Report Finds 124 Countries in Need of New Energy Architecture
Desiree Mohindra, Senior Media Manager, Tel.: +41 022 869 1462, E-mail: firstname.lastname@example.org
- Report assesses the energy systems of 124 countries, with in-depth case studies on India and Japan
- The existing energy architecture is inadequate for balancing economic, environmental and energy security needs
- Country-specific approach is needed to enable effective transformation
- Read the Report and Executive Summary
- Watch the Video
Geneva, Switzerland, 23 April 2012 – The energy systems of 124 countries are currently not ready for a transition to a sustainable and secure energy architecture required to harness economic growth, according to the report New Energy Architecture: Enabling an Effective Transition, released today by the World Economic Forum.
The way energy is produced, distributed and consumed is currently undergoing fundamental change of almost unprecedented proportion. The report estimates that US$ 38 trillion of global investment in energy supply infrastructure is required by 2035 to keep up with an added 40% rising energy consumption in the same time span.
The report, produced in collaboration with Accenture, reveals that countries which are managing the transition to a new energy architecture will have to deal with trade-offs and difficult choices, ranging from Germany’s nuclear shutdown following the Fukushima disaster and Nigeria’s removal of energy subsidies, to France’s ban on hydraulic fracturing. The report adds that Petro-states continue to struggle to maximize the value of their assets in a sustainable manner that supports economic diversification. Meanwhile, countries in the developing world are focusing on economic growth and development, often at the expense of environmental sustainability, while a number of nations continue to struggle to supply citizens with basic energy needs; estimates show that 1.3 billion people worldwide are still without access to electricity at all.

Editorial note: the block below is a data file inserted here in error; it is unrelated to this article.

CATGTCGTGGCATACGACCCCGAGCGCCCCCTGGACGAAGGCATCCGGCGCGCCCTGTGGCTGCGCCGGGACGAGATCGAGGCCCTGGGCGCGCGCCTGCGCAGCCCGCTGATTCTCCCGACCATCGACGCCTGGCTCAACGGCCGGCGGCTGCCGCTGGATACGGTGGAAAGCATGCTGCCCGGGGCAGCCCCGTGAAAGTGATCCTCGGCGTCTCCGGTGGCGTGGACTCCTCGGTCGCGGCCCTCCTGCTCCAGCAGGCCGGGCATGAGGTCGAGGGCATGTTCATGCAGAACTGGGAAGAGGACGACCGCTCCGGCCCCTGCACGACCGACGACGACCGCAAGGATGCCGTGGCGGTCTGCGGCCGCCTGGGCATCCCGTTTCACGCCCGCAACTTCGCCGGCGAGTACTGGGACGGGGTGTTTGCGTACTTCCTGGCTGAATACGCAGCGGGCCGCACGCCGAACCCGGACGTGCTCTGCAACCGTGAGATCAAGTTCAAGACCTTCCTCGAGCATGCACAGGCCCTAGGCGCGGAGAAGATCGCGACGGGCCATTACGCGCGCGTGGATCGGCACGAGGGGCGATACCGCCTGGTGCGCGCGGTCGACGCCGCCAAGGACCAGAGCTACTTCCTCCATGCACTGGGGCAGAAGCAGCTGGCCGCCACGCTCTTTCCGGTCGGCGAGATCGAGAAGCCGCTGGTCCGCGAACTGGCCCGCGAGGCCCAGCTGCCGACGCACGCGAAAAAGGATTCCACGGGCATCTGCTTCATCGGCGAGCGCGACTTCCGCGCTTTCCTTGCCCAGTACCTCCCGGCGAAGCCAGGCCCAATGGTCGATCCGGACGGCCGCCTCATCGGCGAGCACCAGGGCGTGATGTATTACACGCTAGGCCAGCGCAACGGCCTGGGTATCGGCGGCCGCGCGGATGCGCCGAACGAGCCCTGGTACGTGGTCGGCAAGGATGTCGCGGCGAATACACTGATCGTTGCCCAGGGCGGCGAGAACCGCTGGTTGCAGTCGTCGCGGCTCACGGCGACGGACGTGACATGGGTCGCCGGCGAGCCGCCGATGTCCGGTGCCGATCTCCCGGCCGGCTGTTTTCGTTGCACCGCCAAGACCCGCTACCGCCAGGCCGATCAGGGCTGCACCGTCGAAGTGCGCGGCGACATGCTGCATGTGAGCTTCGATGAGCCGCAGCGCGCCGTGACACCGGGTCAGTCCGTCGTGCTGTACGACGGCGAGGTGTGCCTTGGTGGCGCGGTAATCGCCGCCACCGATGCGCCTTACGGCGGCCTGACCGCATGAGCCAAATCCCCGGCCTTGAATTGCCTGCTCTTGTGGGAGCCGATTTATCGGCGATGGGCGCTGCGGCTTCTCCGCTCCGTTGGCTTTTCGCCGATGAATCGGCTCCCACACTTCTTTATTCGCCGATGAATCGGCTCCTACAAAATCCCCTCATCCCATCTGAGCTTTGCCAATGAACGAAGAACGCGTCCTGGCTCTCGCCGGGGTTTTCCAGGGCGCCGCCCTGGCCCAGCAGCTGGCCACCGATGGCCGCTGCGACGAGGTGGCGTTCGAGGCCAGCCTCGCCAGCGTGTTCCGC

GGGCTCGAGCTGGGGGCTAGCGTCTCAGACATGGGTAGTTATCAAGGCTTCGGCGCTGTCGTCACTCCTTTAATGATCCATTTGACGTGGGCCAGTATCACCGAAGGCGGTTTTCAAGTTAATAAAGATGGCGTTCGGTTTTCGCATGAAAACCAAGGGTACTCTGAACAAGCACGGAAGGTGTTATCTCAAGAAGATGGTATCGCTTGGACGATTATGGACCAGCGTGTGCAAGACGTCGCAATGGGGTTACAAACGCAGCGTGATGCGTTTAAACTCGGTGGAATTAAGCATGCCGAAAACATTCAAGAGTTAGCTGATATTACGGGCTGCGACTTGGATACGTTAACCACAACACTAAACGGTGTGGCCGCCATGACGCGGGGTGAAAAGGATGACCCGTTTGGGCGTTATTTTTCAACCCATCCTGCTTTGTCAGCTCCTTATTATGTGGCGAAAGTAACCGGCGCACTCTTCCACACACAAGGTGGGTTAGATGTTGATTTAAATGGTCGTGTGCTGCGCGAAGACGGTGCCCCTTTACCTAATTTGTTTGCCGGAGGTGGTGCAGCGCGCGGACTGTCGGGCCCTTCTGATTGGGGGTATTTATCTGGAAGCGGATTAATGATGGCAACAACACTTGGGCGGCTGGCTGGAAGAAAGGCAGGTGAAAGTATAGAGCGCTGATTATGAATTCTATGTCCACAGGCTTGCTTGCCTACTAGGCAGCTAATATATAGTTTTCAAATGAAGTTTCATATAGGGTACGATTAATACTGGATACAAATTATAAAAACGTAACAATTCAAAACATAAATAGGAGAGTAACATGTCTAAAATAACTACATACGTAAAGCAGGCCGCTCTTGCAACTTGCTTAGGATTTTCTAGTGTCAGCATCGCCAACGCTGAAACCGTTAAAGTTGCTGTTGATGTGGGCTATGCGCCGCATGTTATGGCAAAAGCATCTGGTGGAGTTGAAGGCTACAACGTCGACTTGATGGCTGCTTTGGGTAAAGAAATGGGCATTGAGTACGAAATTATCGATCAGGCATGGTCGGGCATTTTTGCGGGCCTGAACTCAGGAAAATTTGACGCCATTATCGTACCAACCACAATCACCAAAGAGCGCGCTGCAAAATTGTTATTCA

“Never before have we experienced such pressure for change in the way we source, supply and consume energy,” explained Roberto Bocca, Senior Director, Head of Energy Industries, World Economic Forum. “Decision-makers must understand how they are being impacted by the changing dynamics and how they can effectively create desired change, especially as the choices they make will determine the speed, direction and cost of the transition.”
Two in-depth country studies on India and Japan highlight practical applications that can lead to a new energy architecture. The study on India underlines the challenges posed by supply bottlenecks, which present a considerable risk to the nation’s growth story, and suggests that India considers creating a unified energy regulator to support the expansion of its renewables sector, promote the development of decentralized distribution and generation to expand energy access, and rationalize energy prices through the gradual phase-out of subsidies.